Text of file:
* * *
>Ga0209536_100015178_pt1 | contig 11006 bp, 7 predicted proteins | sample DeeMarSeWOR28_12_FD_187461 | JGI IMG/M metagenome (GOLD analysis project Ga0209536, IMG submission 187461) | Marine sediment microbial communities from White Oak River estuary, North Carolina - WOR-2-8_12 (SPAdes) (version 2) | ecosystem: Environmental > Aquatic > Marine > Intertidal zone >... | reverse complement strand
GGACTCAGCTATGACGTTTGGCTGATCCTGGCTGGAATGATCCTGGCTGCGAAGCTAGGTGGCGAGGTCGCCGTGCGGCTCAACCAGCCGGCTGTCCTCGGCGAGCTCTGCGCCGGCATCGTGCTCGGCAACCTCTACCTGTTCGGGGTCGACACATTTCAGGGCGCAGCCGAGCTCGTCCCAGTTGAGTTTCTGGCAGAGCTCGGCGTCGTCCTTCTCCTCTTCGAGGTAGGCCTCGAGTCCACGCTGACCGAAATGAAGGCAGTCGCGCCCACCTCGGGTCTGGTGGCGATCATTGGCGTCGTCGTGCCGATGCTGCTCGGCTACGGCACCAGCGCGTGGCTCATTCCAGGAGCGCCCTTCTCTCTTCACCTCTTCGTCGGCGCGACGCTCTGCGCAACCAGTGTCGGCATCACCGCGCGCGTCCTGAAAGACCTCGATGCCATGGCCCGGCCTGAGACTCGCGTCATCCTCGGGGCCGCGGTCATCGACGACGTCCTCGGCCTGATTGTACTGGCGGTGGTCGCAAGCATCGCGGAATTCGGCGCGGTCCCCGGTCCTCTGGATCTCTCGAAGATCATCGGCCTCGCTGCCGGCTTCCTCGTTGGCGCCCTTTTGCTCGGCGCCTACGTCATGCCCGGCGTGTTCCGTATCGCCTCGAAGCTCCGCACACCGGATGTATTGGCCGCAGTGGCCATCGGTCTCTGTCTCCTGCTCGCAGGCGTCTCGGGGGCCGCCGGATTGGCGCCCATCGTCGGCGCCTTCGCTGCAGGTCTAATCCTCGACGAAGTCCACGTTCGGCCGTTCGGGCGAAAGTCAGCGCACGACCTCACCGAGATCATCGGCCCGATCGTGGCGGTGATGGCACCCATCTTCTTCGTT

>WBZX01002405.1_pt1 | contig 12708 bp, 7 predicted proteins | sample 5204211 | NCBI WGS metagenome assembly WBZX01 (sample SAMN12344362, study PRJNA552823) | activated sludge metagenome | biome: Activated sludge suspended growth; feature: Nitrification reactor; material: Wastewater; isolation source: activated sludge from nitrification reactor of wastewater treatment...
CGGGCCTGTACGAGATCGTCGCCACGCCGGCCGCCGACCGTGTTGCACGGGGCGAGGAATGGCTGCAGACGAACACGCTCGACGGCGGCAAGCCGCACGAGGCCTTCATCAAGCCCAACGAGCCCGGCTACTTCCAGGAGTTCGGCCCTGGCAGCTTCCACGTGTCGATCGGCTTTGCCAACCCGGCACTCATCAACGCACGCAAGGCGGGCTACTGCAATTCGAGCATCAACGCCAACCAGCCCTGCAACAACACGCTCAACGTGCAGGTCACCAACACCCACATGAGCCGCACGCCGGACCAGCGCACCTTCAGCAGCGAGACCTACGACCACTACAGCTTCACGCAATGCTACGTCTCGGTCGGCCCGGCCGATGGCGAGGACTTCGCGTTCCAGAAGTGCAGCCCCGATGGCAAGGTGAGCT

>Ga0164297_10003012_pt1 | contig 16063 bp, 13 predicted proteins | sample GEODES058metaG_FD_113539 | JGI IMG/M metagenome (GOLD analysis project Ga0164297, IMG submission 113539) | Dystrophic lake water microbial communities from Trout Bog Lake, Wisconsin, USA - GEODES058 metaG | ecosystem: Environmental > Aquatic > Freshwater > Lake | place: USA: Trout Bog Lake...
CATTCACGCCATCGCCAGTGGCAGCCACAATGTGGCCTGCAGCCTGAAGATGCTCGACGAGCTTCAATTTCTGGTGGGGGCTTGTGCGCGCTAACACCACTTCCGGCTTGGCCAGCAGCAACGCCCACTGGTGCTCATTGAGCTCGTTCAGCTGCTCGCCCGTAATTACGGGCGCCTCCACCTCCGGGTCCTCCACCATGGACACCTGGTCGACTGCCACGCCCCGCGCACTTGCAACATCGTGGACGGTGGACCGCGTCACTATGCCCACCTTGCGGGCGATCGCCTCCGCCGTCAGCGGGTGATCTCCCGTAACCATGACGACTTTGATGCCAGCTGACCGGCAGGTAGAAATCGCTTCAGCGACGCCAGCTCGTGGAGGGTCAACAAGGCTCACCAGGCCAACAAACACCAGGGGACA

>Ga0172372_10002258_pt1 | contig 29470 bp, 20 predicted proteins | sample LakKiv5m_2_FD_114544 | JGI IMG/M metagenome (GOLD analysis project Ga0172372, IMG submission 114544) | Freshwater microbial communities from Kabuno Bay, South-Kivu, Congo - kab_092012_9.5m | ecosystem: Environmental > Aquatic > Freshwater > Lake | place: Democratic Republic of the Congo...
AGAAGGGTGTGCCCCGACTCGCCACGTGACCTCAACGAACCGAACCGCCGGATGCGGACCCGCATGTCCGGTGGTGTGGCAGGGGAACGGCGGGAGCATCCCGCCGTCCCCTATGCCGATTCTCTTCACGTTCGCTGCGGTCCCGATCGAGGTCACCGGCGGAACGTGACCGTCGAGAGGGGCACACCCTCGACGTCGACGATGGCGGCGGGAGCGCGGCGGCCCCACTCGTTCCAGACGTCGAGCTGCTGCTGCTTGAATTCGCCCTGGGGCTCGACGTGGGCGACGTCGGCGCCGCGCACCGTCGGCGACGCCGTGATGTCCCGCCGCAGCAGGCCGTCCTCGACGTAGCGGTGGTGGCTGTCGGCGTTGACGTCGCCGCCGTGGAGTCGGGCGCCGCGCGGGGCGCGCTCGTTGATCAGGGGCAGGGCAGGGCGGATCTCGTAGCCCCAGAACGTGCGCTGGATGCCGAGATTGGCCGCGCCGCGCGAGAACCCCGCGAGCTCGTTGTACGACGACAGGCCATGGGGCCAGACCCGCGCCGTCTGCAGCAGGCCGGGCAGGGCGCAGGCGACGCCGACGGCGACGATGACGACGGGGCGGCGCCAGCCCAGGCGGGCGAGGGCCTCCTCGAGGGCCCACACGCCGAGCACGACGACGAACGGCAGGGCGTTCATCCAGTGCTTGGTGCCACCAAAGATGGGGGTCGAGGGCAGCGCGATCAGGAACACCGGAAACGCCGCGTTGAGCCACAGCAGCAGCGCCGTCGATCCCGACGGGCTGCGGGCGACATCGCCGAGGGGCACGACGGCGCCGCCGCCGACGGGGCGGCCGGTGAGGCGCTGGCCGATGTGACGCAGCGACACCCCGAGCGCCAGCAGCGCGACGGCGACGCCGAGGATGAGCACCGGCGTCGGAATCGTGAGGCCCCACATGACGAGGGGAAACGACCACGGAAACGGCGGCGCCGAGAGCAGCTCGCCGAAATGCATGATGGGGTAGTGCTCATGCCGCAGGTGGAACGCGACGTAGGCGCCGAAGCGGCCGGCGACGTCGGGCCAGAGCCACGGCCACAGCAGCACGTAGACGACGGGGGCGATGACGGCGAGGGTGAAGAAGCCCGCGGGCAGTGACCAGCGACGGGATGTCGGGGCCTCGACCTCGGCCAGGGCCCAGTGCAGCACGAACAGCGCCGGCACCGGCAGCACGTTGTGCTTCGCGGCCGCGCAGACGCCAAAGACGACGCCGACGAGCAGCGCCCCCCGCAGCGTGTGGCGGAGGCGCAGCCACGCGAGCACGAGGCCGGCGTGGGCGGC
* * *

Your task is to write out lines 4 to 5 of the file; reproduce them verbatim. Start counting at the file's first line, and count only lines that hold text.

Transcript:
CGGGCCTGTACGAGATCGTCGCCACGCCGGCCGCCGACCGTGTTGCACGGGGCGAGGAATGGCTGCAGACGAACACGCTCGACGGCGGCAAGCCGCACGAGGCCTTCATCAAGCCCAACGAGCCCGGCTACTTCCAGGAGTTCGGCCCTGGCAGCTTCCACGTGTCGATCGGCTTTGCCAACCCGGCACTCATCAACGCACGCAAGGCGGGCTACTGCAATTCGAGCATCAACGCCAACCAGCCCTGCAACAACACGCTCAACGTGCAGGTCACCAACACCCACATGAGCCGCACGCCGGACCAGCGCACCTTCAGCAGCGAGACCTACGACCACTACAGCTTCACGCAATGCTACGTCTCGGTCGGCCCGGCCGATGGCGAGGACTTCGCGTTCCAGAAGTGCAGCCCCGATGGCAAGGTGAGCT

>Ga0164297_10003012_pt1 | contig 16063 bp, 13 predicted proteins | sample GEODES058metaG_FD_113539 | JGI IMG/M metagenome (GOLD analysis project Ga0164297, IMG submission 113539) | Dystrophic lake water microbial communities from Trout Bog Lake, Wisconsin, USA - GEODES058 metaG | ecosystem: Environmental > Aquatic > Freshwater > Lake | place: USA: Trout Bog Lake...